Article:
John Wick, a retired hitman is dragged back into business after a gang of thugs break into his home, steal his car and kill his dog (which was a posthumous gift from Wicks dead wife), now he'll relentlessly hunt down the men responsible.
Keanu Reeves, formerly one of Hollywood's biggest action stars had recently been having a bit of a dry spell, but "John Wick" should hopefully change that as this is the actors finest since 1999's "The Matrix".
Reeves' old stunt double Chad Stahelski directed the film along with stunt man David Leitch. The two certainly know they're way around an action scene but did a surprisingly great job with the characters and world around them. John Wick has a rich backstory that is never spoon fed to us, we learn about him through lines of dialogue and character interactions as oppose to flashbacks and montages.
After Russian gangsters break into Wick's home and take everything important to him, the ex man for hire quickly jumps back into action. Unearthing his stash of weapons and hitman currency, Wick is back and he's out for blood.
"John Wick" makes great use of a tired premise. 'An ex bad guy leaves his old life in pursuit of peace but is dragged back in to settle one last score'. It's a concept seen time and time again but "John Wick" reinvigorates this tired formula and makes it feel fresh, thanks to the mesmerizing and brutal action scenes, stylish cinematography and excellent work from Keanu Reeves.
Keanu Reeves is an actor past his prime but doesn't let age hold him back as he dispatches of his foes in excellent fashion. Reeves is now 50 years old but you wouldn't know that from seeing his performance here, he leaps, rolls and kicks ass like he did back in his hay-day. Reeves has never been an actor merited for his excellent performances but always applauded for his work in action and he doesn't disappoint as John Wick.
As well as Reeves, the film boasts and impressive supporting cast; Willem Dafoe, Ian McShane, Adrianne Palicki, Michael Nyqvist and Lance Reddick co star. One of the most impressive things a film can do is contain characters which have a past and a future. By that I mean it is clear to see that these characters have a life outside this particular story and "John Wick" does that better than most action flicks.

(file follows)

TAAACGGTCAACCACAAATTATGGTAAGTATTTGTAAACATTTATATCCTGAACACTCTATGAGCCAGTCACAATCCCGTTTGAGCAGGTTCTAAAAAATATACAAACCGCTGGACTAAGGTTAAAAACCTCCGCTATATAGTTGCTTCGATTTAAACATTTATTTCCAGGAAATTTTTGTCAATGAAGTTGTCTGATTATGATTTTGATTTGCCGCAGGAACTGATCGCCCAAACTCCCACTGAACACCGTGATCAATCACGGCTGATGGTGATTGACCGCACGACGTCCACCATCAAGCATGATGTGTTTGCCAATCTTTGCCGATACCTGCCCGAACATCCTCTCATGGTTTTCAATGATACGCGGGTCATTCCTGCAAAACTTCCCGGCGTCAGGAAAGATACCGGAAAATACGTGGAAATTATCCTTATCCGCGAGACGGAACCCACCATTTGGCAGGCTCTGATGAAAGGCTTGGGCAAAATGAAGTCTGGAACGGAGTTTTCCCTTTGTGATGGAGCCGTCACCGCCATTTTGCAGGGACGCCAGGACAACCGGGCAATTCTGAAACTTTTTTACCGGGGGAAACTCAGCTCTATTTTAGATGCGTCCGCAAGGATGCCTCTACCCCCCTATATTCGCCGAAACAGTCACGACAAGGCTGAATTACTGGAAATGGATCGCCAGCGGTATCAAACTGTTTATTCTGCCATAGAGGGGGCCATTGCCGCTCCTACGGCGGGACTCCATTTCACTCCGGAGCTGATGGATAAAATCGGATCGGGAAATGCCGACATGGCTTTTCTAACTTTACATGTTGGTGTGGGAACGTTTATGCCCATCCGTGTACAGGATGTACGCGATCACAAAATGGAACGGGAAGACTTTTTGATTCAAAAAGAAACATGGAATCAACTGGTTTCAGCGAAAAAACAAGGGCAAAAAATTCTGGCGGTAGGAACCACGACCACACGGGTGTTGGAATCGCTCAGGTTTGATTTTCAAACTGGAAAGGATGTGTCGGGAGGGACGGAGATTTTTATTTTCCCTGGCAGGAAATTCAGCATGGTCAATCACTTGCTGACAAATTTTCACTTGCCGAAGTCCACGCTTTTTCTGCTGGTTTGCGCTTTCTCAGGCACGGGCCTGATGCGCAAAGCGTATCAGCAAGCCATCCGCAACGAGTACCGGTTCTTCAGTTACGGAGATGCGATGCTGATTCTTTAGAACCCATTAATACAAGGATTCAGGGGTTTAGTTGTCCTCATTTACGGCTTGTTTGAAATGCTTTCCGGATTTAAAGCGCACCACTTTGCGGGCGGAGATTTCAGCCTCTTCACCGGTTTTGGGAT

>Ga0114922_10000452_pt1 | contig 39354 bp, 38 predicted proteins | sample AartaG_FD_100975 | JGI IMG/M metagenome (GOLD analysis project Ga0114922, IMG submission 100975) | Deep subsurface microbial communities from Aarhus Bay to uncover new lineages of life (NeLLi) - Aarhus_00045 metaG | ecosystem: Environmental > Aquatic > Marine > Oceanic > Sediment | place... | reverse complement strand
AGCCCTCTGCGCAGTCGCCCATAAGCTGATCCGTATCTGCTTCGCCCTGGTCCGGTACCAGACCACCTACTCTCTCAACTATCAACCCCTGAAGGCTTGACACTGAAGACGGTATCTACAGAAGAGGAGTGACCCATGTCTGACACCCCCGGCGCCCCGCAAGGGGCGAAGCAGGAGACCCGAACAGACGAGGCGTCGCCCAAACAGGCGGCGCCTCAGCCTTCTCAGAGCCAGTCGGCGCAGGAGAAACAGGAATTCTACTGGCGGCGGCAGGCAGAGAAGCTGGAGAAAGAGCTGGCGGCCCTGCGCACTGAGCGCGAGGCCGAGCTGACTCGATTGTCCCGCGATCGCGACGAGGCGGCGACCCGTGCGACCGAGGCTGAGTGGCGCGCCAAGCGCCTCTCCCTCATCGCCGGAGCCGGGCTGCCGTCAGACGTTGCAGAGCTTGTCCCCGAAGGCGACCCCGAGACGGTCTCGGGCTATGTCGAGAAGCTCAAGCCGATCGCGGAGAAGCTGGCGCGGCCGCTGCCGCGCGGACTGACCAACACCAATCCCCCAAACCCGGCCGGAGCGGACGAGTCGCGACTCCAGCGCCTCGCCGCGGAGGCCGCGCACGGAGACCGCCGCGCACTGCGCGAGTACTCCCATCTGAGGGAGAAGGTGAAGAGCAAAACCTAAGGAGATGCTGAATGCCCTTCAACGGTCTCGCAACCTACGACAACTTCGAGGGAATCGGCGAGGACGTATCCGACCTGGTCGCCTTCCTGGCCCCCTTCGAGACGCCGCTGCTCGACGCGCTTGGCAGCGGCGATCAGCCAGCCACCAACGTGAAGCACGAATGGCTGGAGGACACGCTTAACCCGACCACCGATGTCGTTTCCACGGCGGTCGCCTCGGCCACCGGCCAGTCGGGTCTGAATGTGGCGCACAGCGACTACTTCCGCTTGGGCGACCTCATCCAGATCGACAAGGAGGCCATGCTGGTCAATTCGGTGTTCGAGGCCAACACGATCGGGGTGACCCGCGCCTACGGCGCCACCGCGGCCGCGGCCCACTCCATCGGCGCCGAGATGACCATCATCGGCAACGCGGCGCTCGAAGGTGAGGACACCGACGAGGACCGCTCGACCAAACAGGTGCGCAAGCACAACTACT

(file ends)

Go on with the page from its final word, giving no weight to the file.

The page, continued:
Once the simple story is established, the action comes thick and fast. Shootouts in a nightclub, church and Wick's own home were definite standouts. The fighting technique used in the film was referred to as 'Gun-Fu' by the filmmakers and the name pretty much explains it all. Kung Fu hand to hand combat blended with gun fights made for unique and excellently choreographed action scenes.
Although this is Stahelski and Leitch's first directing effort, their experience on set is obvious as this film bears a confidence not often seen in directorial debuts. Stahelski worked as Reeves' stunt double on "The Matrix" trilogy whilst Leitch worked on the "Bourne" films as a stunt double for Matt Damon. These two understand action and refrain from using shaky cam and quick cuts unlike many of today's biggest action films. Instead they let their action play out which is far more entertaining.
Jonathan Sela served as the D.P for the film and did a marvelous job. Early scenes in the film are desaturated to represent Wick's grief, but as the action and story ramp up, the visuals become more vibrant and lively.
Wick along with others in his line of work have an exclusive currency which can be used for body clean ups and stay at a hotel called 'The Continental'. A hotel and bar where others in Wick's line of work can stay to operate business or simply relax on their days off. The hotel acts as a safe zone for hitmen. This is something that needs to be explored more in a potential sequel. Lance Reddick plays the polite manager, Ian McShane plays the owner.
"John Wick" is one of the best action movies you'll see all year, a terrific script, great cast and rich world were a surprising treat, the action and visuals were even better than expected.